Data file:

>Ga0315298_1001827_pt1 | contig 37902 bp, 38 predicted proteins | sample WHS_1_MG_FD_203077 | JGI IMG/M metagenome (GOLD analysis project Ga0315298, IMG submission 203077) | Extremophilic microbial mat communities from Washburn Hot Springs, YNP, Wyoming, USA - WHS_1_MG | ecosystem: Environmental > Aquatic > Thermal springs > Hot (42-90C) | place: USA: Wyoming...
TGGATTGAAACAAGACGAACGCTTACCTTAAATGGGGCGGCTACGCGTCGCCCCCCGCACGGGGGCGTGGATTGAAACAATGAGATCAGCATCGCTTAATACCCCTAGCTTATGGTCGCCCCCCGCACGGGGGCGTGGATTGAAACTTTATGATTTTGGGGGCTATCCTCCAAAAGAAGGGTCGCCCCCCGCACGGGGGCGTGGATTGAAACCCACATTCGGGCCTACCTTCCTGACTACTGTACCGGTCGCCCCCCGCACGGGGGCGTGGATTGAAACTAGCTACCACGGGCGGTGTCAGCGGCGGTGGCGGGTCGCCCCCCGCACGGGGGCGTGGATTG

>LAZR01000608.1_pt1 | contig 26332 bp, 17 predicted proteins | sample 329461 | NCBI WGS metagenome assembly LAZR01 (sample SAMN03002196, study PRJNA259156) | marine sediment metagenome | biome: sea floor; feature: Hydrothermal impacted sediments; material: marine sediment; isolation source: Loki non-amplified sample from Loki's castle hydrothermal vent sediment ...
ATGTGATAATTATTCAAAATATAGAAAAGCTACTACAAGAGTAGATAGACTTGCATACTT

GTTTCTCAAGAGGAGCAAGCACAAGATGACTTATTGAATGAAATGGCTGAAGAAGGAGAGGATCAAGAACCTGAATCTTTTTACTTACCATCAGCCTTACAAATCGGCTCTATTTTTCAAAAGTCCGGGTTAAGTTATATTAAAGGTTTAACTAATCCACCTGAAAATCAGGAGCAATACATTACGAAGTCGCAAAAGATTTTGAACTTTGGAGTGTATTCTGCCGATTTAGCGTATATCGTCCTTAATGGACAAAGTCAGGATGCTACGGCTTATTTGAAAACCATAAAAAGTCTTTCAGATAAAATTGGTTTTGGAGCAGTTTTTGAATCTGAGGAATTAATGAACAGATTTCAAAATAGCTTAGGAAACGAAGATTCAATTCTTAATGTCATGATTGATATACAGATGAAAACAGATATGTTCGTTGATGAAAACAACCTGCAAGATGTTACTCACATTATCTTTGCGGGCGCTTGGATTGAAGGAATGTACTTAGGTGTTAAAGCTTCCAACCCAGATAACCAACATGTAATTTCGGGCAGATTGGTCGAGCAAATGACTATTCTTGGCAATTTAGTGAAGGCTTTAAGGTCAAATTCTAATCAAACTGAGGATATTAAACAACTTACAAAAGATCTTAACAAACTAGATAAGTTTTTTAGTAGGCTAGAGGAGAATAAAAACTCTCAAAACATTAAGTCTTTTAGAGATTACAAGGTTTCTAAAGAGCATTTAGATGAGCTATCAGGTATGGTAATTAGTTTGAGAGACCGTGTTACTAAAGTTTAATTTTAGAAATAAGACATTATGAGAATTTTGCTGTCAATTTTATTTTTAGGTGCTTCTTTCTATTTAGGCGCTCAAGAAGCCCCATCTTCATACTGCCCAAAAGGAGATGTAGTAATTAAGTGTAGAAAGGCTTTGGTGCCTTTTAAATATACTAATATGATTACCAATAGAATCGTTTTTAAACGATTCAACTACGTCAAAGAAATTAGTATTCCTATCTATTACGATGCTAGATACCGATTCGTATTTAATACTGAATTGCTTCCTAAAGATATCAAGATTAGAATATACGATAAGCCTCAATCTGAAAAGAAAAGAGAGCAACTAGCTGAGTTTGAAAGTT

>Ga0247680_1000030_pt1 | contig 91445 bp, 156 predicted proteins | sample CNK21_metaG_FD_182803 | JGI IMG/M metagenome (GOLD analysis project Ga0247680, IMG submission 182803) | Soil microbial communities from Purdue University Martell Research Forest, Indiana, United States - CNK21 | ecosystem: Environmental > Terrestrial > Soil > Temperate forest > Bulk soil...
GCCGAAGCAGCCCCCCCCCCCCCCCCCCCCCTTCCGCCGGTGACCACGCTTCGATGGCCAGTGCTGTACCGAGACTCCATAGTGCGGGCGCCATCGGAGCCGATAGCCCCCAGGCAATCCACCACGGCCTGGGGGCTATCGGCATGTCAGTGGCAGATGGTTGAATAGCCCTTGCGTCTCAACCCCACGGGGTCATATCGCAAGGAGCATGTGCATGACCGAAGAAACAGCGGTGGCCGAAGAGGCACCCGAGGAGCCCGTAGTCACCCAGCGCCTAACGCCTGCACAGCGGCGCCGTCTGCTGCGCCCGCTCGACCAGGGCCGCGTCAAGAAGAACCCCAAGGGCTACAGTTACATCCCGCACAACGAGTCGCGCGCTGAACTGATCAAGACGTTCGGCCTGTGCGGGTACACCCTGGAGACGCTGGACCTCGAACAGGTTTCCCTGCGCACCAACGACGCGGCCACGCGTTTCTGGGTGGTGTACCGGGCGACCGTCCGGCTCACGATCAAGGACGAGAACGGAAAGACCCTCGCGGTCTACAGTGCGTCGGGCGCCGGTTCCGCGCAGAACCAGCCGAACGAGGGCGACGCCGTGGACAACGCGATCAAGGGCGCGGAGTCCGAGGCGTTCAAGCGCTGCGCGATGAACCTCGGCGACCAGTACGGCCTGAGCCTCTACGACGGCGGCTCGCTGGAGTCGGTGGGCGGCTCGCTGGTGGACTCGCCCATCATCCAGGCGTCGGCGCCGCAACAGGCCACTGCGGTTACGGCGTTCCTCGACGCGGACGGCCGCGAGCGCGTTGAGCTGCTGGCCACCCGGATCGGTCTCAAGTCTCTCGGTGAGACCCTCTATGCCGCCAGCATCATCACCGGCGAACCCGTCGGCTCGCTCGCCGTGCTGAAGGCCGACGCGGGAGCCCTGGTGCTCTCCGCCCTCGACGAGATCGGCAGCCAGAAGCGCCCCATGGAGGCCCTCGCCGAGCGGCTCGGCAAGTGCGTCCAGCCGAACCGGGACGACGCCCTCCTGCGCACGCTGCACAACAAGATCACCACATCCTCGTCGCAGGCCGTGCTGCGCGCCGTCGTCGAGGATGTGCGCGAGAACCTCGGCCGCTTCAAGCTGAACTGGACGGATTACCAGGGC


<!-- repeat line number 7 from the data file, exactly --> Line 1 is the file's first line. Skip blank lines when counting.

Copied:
GCCGAAGCAGCCCCCCCCCCCCCCCCCCCCCTTCCGCCGGTGACCACGCTTCGATGGCCAGTGCTGTACCGAGACTCCATAGTGCGGGCGCCATCGGAGCCGATAGCCCCCAGGCAATCCACCACGGCCTGGGGGCTATCGGCATGTCAGTGGCAGATGGTTGAATAGCCCTTGCGTCTCAACCCCACGGGGTCATATCGCAAGGAGCATGTGCATGACCGAAGAAACAGCGGTGGCCGAAGAGGCACCCGAGGAGCCCGTAGTCACCCAGCGCCTAACGCCTGCACAGCGGCGCCGTCTGCTGCGCCCGCTCGACCAGGGCCGCGTCAAGAAGAACCCCAAGGGCTACAGTTACATCCCGCACAACGAGTCGCGCGCTGAACTGATCAAGACGTTCGGCCTGTGCGGGTACACCCTGGAGACGCTGGACCTCGAACAGGTTTCCCTGCGCACCAACGACGCGGCCACGCGTTTCTGGGTGGTGTACCGGGCGACCGTCCGGCTCACGATCAAGGACGAGAACGGAAAGACCCTCGCGGTCTACAGTGCGTCGGGCGCCGGTTCCGCGCAGAACCAGCCGAACGAGGGCGACGCCGTGGACAACGCGATCAAGGGCGCGGAGTCCGAGGCGTTCAAGCGCTGCGCGATGAACCTCGGCGACCAGTACGGCCTGAGCCTCTACGACGGCGGCTCGCTGGAGTCGGTGGGCGGCTCGCTGGTGGACTCGCCCATCATCCAGGCGTCGGCGCCGCAACAGGCCACTGCGGTTACGGCGTTCCTCGACGCGGACGGCCGCGAGCGCGTTGAGCTGCTGGCCACCCGGATCGGTCTCAAGTCTCTCGGTGAGACCCTCTATGCCGCCAGCATCATCACCGGCGAACCCGTCGGCTCGCTCGCCGTGCTGAAGGCCGACGCGGGAGCCCTGGTGCTCTCCGCCCTCGACGAGATCGGCAGCCAGAAGCGCCCCATGGAGGCCCTCGCCGAGCGGCTCGGCAAGTGCGTCCAGCCGAACCGGGACGACGCCCTCCTGCGCACGCTGCACAACAAGATCACCACATCCTCGTCGCAGGCCGTGCTGCGCGCCGTCGTCGAGGATGTGCGCGAGAACCTCGGCCGCTTCAAGCTGAACTGGACGGATTACCAGGGC